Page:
Cativo (Prioria copaifera) is one of the few tropical American species that occur in abundance and often in nearly pure stands. Commercial stands are found in Nicaragua, Costa Rica, Panama, and Colombia.
Sapwood may be very pale pink or distinctly reddish, and it is usually wide. In trees up to 76 cm (30 in.) in diameter, heartwood may be only 18 cm (7 in.) in diameter. The grain is straight and the texture of the wood is uniform, comparable with that of true mahogany (Swietenia macrophylla). On flat-sawn surfaces, the figure is rather subdued as a result of exposure of the narrow bands of parenchyma tissue. The wood can be dried rapidly and easily with very little degrade. Dimensional stability is very good—practically equal to that of true mahogany. Cativo is classified as a nondurable wood with respect to decay and insects. It may contain appreciable quantities of gum. In wood that has been properly dried, however, the aromatics in the gum are removed and there is no difficulty in finishing.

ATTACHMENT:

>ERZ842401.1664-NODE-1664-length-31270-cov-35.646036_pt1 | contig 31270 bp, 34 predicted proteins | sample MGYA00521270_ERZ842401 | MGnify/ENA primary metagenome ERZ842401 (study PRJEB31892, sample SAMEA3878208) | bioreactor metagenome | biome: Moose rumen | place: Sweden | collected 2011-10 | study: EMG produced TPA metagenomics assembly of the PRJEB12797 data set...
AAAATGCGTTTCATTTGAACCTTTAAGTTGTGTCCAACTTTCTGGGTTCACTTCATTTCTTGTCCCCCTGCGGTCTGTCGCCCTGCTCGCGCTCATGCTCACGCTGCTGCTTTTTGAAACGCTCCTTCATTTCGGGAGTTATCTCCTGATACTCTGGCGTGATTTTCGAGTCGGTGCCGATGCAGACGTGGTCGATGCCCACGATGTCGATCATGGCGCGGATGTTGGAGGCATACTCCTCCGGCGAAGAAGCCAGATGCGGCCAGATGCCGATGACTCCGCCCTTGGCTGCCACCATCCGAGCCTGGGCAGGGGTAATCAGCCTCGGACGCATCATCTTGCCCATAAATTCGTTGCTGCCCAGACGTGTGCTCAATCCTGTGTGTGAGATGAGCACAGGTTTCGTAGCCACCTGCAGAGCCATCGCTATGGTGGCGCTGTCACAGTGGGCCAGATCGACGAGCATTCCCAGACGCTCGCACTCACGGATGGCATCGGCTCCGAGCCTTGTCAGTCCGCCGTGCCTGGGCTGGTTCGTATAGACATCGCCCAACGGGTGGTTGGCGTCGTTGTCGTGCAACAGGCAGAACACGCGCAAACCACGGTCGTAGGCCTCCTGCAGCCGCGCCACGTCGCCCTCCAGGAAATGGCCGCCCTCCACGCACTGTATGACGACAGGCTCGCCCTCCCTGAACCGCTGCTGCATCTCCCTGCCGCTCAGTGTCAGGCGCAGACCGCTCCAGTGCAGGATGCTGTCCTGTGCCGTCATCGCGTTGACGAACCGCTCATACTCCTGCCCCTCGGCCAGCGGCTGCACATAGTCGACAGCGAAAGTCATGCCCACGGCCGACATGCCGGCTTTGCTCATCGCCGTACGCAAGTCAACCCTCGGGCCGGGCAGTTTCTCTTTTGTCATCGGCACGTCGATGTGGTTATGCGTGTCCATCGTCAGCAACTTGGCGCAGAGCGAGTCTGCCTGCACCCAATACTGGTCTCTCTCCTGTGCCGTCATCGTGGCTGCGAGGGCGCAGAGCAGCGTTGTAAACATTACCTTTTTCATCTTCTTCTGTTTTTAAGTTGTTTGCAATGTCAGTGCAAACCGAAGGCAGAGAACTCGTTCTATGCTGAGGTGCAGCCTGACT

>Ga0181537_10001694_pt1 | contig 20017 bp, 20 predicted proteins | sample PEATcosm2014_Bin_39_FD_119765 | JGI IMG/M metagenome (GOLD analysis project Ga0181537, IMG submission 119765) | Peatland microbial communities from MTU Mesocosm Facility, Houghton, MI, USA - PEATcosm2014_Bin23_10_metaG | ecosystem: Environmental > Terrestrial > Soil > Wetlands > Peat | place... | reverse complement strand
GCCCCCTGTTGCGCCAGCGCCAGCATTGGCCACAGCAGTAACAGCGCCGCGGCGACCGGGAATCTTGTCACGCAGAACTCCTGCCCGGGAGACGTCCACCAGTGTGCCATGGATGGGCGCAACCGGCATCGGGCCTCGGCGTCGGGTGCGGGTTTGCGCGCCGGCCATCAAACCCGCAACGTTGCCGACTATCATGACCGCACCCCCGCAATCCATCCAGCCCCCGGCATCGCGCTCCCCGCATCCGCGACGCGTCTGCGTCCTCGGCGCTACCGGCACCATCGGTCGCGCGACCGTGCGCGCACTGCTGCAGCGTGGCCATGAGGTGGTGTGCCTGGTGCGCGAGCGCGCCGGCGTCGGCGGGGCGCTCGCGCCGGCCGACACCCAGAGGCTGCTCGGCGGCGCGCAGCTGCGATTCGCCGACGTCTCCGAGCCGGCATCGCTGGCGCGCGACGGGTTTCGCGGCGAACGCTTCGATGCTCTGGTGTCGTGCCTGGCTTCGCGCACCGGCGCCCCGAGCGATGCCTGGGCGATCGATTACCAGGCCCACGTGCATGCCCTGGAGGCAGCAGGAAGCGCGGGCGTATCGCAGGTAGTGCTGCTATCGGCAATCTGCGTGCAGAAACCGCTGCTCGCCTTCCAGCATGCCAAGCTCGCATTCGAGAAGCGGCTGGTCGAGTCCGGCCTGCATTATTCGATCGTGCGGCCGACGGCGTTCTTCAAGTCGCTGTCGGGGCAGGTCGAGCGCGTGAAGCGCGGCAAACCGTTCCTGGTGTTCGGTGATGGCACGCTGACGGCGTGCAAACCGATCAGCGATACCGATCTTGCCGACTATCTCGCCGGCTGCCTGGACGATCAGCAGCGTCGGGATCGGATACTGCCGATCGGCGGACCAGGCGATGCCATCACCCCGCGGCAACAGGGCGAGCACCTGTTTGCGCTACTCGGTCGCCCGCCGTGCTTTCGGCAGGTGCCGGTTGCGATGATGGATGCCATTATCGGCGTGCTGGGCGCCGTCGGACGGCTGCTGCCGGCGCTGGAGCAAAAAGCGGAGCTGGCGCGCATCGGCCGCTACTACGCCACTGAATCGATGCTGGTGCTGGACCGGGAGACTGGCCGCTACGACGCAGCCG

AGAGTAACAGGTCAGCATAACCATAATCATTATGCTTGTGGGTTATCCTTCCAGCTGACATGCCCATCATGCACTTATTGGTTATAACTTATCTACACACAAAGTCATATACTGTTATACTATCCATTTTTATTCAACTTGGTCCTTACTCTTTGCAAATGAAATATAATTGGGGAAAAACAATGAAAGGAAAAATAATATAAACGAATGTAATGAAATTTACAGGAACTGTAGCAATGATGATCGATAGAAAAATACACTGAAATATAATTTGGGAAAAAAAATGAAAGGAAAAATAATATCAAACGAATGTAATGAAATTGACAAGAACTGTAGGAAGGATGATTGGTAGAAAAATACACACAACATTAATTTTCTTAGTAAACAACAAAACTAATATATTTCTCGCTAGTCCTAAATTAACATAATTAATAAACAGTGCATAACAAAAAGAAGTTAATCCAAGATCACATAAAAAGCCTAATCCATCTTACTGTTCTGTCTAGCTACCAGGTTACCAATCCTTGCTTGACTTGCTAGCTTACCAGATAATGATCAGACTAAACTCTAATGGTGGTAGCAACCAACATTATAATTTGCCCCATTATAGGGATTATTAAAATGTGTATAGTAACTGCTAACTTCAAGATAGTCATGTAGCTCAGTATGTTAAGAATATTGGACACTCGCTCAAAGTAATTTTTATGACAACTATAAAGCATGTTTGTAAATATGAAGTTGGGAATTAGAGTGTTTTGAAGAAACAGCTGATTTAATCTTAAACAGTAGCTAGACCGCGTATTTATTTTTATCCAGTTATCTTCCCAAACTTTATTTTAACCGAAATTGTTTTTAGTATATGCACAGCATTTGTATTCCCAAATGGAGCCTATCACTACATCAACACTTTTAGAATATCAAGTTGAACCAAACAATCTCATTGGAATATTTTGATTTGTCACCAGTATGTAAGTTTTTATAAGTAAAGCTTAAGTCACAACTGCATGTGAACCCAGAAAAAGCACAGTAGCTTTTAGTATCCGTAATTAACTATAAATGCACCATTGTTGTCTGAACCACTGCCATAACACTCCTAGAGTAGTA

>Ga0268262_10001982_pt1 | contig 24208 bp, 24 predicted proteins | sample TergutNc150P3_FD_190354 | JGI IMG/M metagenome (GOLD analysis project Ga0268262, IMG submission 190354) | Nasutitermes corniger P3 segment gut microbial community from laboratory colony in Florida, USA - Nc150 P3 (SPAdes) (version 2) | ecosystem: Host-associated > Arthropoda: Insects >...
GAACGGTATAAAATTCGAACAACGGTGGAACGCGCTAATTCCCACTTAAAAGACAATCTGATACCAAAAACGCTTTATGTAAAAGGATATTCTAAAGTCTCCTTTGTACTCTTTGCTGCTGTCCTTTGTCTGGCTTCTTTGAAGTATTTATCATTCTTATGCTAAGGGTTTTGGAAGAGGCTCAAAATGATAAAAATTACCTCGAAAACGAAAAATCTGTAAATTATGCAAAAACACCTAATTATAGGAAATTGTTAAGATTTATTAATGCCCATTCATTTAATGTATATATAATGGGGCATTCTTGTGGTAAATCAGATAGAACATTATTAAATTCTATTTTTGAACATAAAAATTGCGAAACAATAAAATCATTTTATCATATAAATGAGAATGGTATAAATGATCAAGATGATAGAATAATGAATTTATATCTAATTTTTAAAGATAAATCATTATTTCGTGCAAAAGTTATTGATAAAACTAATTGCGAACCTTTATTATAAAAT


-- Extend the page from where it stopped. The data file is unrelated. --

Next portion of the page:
Considerable quantities of cativo are used for interior woodwork, and resin-stabilized veneer is an important pattern material. Cativo is widely used for furniture and cabinet parts, lumber core for plywood, picture frames, edge banding for doors, joinery, and millwork.
*Much of the base wood information presented here is made available by the USDA FPL FS. If you are interested in a much more technical description of wood properties, I encourage you to visit the source.